Tuesday, March 27, 2012

Eggshell Mosaic Cross


I love mosaic--I found myself drawn to the colors and patterns.  There is something so real, so right and restorative, about taking something that is broken and ugly and making it into something lovely and new.  It reminds me of the way God works in my life, taking all of the broken, ugly parts of me and transforming them into something new and beautiful through the sacrificial blood of Jesus.

It seemed particularly fitting to use mosaic to explore and celebrate and meditate on Christ's resurrection this year.  So yesterday, the kids and I fashioned mosaic crosses using crushed egg shells.

To make your own, you will need:
~ black construction paper
~ white crayon or chalk pencil
~ glue
~ egg shells dyed in several colors--either save some from your Easter eggs or follow the directions below*
Using a white crayon or chalk pencil, draw a cross outline on the black paper. You could certainly use white or another color paper, but the black sets the color of the shells off brilliantly.

 For younger children, draw lines inside the cross, forming several blocks for different colors. Older children (and children at heart) can freehand a design if they prefer.

 Paint a section with glue (don't skimp!), then place egg shell pieces on the cross. We found that if we left the pieces a little bit larger, and then placed them so that the outside of the shell curved away from the paper, it was easier to place them where we wanted without getting gluey hands. Then we just crushed them gently into place.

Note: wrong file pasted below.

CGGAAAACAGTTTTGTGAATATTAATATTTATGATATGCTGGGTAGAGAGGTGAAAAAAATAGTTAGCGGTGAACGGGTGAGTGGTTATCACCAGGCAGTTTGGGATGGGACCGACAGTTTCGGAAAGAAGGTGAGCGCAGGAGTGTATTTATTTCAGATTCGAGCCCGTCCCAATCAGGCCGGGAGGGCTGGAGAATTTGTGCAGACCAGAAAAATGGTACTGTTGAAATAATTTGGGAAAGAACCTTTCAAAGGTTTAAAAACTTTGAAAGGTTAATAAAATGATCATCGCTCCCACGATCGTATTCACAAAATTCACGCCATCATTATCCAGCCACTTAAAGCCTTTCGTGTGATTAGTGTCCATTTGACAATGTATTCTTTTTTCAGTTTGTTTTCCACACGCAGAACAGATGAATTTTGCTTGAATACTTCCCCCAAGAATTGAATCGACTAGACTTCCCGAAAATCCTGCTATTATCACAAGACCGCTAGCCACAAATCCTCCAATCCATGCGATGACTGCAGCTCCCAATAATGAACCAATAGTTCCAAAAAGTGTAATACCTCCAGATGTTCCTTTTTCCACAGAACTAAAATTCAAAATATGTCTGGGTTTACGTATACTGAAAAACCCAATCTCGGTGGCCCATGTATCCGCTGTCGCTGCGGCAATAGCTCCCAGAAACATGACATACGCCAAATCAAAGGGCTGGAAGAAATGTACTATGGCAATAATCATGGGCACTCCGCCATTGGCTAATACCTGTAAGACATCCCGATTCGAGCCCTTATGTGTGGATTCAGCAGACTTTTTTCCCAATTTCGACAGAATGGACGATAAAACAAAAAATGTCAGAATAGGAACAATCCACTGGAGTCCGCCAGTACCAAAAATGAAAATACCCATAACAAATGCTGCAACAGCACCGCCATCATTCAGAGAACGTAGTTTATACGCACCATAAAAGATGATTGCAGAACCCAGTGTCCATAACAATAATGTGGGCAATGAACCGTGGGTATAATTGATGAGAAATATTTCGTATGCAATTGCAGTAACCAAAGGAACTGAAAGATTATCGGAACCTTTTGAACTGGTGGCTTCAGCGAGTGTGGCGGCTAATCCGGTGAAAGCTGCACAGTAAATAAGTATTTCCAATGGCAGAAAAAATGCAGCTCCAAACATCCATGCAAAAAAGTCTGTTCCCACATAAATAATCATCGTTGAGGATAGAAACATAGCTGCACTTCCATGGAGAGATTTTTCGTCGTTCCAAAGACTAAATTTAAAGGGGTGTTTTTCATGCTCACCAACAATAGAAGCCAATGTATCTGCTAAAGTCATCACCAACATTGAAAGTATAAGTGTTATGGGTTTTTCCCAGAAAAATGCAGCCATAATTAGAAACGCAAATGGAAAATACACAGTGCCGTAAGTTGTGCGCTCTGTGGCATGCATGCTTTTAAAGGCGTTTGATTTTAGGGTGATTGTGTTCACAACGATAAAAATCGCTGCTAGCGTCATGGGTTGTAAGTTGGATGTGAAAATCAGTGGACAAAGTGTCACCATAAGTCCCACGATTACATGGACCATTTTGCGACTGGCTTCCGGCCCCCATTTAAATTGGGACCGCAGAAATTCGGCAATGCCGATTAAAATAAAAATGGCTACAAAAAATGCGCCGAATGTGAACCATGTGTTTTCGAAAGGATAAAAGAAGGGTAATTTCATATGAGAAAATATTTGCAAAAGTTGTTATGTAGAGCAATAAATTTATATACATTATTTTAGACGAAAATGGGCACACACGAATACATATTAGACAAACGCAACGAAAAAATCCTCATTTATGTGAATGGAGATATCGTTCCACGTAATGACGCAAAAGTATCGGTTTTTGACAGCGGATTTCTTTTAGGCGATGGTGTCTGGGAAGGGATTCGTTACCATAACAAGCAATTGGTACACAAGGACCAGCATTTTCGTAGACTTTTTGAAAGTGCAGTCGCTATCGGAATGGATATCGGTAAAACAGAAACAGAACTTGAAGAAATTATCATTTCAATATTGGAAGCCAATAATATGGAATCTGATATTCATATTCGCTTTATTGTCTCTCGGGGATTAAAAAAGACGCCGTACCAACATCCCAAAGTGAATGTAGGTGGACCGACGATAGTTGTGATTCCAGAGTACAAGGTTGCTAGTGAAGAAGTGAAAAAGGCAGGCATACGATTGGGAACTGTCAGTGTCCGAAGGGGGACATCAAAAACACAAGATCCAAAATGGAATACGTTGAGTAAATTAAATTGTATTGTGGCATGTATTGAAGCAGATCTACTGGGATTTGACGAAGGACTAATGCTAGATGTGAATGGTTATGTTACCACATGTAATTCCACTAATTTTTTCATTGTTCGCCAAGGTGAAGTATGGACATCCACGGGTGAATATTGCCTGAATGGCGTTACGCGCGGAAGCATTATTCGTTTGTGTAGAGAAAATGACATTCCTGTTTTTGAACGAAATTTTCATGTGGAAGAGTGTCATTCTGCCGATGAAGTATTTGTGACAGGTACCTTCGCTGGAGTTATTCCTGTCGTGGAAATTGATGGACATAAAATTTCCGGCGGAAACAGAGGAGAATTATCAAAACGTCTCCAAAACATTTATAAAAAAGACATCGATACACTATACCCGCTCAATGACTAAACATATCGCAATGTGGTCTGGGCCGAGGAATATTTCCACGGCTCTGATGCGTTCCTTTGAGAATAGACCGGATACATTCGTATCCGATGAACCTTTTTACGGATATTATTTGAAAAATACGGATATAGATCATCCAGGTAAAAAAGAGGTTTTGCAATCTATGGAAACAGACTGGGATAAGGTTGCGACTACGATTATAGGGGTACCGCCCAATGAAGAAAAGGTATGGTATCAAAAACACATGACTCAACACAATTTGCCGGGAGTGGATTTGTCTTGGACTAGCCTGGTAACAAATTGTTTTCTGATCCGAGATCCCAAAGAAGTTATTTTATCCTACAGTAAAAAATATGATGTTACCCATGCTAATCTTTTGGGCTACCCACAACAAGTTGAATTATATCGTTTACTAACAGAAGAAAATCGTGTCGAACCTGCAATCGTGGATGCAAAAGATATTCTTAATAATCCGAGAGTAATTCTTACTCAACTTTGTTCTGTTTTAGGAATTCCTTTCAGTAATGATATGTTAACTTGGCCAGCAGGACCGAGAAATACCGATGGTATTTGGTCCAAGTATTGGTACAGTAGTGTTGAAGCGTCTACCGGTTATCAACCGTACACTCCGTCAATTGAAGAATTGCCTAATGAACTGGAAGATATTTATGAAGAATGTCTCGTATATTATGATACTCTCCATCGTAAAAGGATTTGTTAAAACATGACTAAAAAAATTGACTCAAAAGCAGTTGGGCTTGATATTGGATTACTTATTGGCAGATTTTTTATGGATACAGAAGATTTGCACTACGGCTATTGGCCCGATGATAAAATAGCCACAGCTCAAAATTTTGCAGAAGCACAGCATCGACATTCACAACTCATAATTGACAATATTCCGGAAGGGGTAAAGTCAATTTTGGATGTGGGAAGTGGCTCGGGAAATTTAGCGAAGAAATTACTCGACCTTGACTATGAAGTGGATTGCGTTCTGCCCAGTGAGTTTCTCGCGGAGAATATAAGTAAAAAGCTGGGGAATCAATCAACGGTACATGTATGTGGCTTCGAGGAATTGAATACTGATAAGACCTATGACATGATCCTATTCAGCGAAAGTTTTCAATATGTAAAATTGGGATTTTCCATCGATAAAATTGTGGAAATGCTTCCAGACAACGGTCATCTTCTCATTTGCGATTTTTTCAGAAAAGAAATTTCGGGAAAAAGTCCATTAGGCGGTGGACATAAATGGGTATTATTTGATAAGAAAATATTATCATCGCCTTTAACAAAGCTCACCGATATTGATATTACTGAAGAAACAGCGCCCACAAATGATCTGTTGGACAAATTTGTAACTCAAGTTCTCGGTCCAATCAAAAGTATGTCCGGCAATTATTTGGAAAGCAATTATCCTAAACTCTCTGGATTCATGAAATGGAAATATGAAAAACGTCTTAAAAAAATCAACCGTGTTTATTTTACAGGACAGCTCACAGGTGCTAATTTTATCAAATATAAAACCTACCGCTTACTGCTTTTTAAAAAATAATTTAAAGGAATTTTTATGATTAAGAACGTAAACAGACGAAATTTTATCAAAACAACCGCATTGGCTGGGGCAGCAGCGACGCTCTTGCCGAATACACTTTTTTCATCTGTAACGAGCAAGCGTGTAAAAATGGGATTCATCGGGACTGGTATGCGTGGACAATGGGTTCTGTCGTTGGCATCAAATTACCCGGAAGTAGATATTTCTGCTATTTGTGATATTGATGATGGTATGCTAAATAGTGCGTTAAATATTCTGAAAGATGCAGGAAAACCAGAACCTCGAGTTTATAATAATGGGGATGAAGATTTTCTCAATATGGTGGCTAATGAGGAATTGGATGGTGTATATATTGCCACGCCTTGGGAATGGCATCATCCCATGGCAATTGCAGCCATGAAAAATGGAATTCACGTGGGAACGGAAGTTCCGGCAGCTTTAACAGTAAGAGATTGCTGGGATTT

Working with one section and one color at a time, continue until the entire cross has been covered.

That's it! So easy, and so beautiful.

Happy Easter!
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*To dye egg shells, first crack the eggs and empty them into a bowl (or do what I did and collect them for a few weeks as you use eggs). Wash the empty shells well (use a bit of dish soap and rub the insides to remove the membrane). 
Dunk shells in a mixture of 1/2 cup boiling water, 1 t. white vinegar, and about 20 drops of food coloring.  The longer you leave the shells in the dye, the deeper the color will be.  Remove the shells to a paper towel to dry. 
Once the shells have dried, place all the shells of one color in a ziploc bag, and gently crush, using a rolling pin or rolling a can over it.

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